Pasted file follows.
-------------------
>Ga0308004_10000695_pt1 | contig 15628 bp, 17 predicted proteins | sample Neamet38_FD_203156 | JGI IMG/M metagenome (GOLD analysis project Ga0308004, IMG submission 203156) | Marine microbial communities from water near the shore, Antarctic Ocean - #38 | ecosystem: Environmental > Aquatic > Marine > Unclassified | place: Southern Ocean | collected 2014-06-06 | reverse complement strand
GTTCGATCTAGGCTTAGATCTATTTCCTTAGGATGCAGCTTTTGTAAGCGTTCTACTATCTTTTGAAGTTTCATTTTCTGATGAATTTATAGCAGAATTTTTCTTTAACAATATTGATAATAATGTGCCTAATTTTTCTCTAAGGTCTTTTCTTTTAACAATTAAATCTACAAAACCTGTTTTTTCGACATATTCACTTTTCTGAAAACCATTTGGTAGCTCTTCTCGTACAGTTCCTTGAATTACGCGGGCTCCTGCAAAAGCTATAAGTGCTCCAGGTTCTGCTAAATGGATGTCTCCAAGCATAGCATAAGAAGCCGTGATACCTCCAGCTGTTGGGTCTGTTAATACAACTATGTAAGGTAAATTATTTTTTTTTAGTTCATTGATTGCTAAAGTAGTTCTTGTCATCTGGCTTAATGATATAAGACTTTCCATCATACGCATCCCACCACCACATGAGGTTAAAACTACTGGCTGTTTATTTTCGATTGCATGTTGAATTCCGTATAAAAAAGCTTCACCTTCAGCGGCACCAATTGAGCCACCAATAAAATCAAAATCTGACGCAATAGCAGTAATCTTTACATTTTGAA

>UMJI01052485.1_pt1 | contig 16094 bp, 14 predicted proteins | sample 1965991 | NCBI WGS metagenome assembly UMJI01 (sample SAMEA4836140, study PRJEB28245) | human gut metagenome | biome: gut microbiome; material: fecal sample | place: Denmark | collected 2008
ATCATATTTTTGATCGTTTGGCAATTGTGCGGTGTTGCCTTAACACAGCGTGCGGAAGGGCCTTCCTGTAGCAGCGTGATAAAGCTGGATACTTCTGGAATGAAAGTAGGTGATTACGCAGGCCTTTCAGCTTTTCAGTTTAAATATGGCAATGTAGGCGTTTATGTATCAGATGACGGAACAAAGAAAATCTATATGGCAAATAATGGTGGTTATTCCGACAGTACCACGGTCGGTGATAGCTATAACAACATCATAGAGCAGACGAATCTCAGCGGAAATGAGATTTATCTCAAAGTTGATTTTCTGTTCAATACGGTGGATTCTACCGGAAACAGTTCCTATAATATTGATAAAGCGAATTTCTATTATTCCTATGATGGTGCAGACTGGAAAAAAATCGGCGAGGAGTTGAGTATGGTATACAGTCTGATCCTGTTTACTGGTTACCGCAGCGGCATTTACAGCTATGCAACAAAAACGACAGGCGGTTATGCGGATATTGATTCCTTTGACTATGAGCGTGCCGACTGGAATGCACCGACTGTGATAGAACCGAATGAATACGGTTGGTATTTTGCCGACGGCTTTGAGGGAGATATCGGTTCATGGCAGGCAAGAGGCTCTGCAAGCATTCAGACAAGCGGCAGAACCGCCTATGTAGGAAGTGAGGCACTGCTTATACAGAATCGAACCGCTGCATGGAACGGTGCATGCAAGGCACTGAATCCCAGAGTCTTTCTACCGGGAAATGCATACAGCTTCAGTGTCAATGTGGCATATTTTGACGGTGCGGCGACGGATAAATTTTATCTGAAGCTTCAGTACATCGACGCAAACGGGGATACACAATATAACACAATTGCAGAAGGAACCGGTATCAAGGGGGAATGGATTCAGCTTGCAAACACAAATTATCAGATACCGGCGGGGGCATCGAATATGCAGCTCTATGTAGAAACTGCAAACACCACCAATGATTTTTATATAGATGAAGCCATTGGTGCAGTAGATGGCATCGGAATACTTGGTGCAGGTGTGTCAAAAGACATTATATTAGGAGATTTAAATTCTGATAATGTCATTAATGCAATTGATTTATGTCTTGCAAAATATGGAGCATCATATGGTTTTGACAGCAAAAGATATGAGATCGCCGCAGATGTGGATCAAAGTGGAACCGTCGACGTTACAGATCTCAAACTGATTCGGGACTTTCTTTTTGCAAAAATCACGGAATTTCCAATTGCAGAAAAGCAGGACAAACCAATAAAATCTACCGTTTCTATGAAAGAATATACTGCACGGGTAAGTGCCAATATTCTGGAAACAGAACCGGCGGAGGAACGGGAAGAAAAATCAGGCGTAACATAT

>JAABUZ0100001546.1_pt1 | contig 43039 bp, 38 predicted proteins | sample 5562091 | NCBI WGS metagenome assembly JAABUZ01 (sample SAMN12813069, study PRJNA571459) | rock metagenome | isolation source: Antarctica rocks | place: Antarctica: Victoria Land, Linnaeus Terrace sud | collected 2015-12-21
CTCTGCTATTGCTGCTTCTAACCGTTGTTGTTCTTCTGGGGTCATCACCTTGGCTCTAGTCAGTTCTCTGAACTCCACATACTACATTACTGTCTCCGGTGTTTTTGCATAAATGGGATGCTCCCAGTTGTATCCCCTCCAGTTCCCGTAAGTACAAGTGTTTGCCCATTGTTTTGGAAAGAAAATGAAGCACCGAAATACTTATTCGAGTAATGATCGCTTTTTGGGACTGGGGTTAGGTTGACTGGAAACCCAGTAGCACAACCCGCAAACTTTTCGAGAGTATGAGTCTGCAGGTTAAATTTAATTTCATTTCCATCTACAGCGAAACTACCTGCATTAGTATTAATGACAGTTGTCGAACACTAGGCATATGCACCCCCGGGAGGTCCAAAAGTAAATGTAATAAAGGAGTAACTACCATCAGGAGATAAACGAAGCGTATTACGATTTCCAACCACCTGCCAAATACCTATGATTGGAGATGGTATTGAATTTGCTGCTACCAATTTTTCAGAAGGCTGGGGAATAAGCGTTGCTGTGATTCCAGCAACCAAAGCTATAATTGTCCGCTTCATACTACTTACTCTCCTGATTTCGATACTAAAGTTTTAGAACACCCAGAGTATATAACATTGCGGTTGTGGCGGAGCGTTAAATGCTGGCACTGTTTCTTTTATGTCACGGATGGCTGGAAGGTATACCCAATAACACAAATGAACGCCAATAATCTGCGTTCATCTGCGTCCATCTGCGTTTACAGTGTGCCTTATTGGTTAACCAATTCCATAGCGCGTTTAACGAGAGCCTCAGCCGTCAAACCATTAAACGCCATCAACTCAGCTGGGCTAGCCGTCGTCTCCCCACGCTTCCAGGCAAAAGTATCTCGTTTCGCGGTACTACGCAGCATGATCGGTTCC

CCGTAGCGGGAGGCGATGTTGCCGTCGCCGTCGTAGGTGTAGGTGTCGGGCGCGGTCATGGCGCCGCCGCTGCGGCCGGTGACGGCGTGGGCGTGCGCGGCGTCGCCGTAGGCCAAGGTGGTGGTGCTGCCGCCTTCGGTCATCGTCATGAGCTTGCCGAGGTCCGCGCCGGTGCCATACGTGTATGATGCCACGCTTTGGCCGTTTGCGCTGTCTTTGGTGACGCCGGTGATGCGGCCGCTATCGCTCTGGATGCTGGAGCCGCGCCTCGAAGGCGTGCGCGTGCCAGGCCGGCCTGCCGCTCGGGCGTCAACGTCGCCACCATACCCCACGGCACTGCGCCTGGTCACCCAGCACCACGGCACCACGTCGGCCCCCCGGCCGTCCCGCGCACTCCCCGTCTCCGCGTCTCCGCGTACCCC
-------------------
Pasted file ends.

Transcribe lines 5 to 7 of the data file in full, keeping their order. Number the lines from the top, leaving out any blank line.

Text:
>JAABUZ0100001546.1_pt1 | contig 43039 bp, 38 predicted proteins | sample 5562091 | NCBI WGS metagenome assembly JAABUZ01 (sample SAMN12813069, study PRJNA571459) | rock metagenome | isolation source: Antarctica rocks | place: Antarctica: Victoria Land, Linnaeus Terrace sud | collected 2015-12-21
CTCTGCTATTGCTGCTTCTAACCGTTGTTGTTCTTCTGGGGTCATCACCTTGGCTCTAGTCAGTTCTCTGAACTCCACATACTACATTACTGTCTCCGGTGTTTTTGCATAAATGGGATGCTCCCAGTTGTATCCCCTCCAGTTCCCGTAAGTACAAGTGTTTGCCCATTGTTTTGGAAAGAAAATGAAGCACCGAAATACTTATTCGAGTAATGATCGCTTTTTGGGACTGGGGTTAGGTTGACTGGAAACCCAGTAGCACAACCCGCAAACTTTTCGAGAGTATGAGTCTGCAGGTTAAATTTAATTTCATTTCCATCTACAGCGAAACTACCTGCATTAGTATTAATGACAGTTGTCGAACACTAGGCATATGCACCCCCGGGAGGTCCAAAAGTAAATGTAATAAAGGAGTAACTACCATCAGGAGATAAACGAAGCGTATTACGATTTCCAACCACCTGCCAAATACCTATGATTGGAGATGGTATTGAATTTGCTGCTACCAATTTTTCAGAAGGCTGGGGAATAAGCGTTGCTGTGATTCCAGCAACCAAAGCTATAATTGTCCGCTTCATACTACTTACTCTCCTGATTTCGATACTAAAGTTTTAGAACACCCAGAGTATATAACATTGCGGTTGTGGCGGAGCGTTAAATGCTGGCACTGTTTCTTTTATGTCACGGATGGCTGGAAGGTATACCCAATAACACAAATGAACGCCAATAATCTGCGTTCATCTGCGTCCATCTGCGTTTACAGTGTGCCTTATTGGTTAACCAATTCCATAGCGCGTTTAACGAGAGCCTCAGCCGTCAAACCATTAAACGCCATCAACTCAGCTGGGCTAGCCGTCGTCTCCCCACGCTTCCAGGCAAAAGTATCTCGTTTCGCGGTACTACGCAGCATGATCGGTTCC

CCGTAGCGGGAGGCGATGTTGCCGTCGCCGTCGTAGGTGTAGGTGTCGGGCGCGGTCATGGCGCCGCCGCTGCGGCCGGTGACGGCGTGGGCGTGCGCGGCGTCGCCGTAGGCCAAGGTGGTGGTGCTGCCGCCTTCGGTCATCGTCATGAGCTTGCCGAGGTCCGCGCCGGTGCCATACGTGTATGATGCCACGCTTTGGCCGTTTGCGCTGTCTTTGGTGACGCCGGTGATGCGGCCGCTATCGCTCTGGATGCTGGAGCCGCGCCTCGAAGGCGTGCGCGTGCCAGGCCGGCCTGCCGCTCGGGCGTCAACGTCGCCACCATACCCCACGGCACTGCGCCTGGTCACCCAGCACCACGGCACCACGTCGGCCCCCCGGCCGTCCCGCGCACTCCCCGTCTCCGCGTCTCCGCGTACCCC